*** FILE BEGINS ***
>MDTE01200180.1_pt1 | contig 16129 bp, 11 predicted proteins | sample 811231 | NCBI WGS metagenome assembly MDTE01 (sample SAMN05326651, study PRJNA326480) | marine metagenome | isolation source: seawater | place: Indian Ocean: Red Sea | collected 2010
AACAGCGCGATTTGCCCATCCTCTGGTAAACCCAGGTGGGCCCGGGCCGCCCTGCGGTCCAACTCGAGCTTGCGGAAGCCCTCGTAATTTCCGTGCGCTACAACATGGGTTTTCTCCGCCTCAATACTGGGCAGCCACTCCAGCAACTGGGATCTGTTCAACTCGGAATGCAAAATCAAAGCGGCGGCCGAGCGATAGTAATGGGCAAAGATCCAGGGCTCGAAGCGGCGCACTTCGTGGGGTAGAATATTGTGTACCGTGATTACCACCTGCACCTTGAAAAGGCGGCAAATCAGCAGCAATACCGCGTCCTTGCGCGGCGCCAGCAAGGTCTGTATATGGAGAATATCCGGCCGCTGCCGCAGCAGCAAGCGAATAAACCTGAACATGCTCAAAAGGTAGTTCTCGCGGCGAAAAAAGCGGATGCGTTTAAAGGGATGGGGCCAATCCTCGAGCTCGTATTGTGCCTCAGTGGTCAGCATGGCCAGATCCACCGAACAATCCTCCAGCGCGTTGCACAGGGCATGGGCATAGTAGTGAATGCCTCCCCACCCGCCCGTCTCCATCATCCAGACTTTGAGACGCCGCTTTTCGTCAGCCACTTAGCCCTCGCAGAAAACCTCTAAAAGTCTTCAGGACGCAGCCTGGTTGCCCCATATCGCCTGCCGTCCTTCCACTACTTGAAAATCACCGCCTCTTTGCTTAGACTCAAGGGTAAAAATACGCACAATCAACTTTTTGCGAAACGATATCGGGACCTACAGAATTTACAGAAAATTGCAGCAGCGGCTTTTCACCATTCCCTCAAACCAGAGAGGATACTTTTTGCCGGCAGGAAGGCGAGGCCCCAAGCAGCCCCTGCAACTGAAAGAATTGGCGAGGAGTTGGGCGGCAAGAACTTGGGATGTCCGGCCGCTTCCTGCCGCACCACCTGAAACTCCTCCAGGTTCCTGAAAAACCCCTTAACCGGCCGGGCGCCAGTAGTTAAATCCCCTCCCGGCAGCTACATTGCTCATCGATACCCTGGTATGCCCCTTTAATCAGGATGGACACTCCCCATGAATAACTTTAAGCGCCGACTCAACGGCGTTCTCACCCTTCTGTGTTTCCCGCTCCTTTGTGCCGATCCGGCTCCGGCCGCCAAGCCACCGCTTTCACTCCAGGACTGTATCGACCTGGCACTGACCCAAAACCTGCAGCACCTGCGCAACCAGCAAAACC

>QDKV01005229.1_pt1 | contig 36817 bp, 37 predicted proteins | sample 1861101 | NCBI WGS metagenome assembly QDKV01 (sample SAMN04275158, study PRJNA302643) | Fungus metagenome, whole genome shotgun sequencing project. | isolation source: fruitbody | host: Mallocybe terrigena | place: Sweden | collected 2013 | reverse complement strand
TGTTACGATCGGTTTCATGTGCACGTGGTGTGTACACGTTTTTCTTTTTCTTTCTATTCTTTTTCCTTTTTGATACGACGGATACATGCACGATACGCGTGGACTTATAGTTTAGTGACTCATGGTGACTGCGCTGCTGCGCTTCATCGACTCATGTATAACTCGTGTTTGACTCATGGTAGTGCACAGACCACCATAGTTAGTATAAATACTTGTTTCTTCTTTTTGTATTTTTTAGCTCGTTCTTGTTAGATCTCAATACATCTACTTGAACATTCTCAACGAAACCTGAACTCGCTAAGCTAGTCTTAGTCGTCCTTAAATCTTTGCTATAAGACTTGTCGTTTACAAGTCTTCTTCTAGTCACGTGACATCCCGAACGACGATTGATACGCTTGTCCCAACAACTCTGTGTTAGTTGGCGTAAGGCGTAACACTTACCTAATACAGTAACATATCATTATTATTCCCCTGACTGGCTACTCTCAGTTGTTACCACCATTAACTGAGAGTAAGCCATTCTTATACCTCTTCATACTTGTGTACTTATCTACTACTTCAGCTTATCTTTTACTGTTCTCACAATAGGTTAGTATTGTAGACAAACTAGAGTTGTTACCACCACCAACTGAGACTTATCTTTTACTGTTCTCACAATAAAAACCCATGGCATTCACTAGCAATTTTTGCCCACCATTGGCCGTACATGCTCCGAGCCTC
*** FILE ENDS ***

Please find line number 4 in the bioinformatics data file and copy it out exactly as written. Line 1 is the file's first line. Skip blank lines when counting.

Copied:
TGTTACGATCGGTTTCATGTGCACGTGGTGTGTACACGTTTTTCTTTTTCTTTCTATTCTTTTTCCTTTTTGATACGACGGATACATGCACGATACGCGTGGACTTATAGTTTAGTGACTCATGGTGACTGCGCTGCTGCGCTTCATCGACTCATGTATAACTCGTGTTTGACTCATGGTAGTGCACAGACCACCATAGTTAGTATAAATACTTGTTTCTTCTTTTTGTATTTTTTAGCTCGTTCTTGTTAGATCTCAATACATCTACTTGAACATTCTCAACGAAACCTGAACTCGCTAAGCTAGTCTTAGTCGTCCTTAAATCTTTGCTATAAGACTTGTCGTTTACAAGTCTTCTTCTAGTCACGTGACATCCCGAACGACGATTGATACGCTTGTCCCAACAACTCTGTGTTAGTTGGCGTAAGGCGTAACACTTACCTAATACAGTAACATATCATTATTATTCCCCTGACTGGCTACTCTCAGTTGTTACCACCATTAACTGAGAGTAAGCCATTCTTATACCTCTTCATACTTGTGTACTTATCTACTACTTCAGCTTATCTTTTACTGTTCTCACAATAGGTTAGTATTGTAGACAAACTAGAGTTGTTACCACCACCAACTGAGACTTATCTTTTACTGTTCTCACAATAAAAACCCATGGCATTCACTAGCAATTTTTGCCCACCATTGGCCGTACATGCTCCGAGCCTC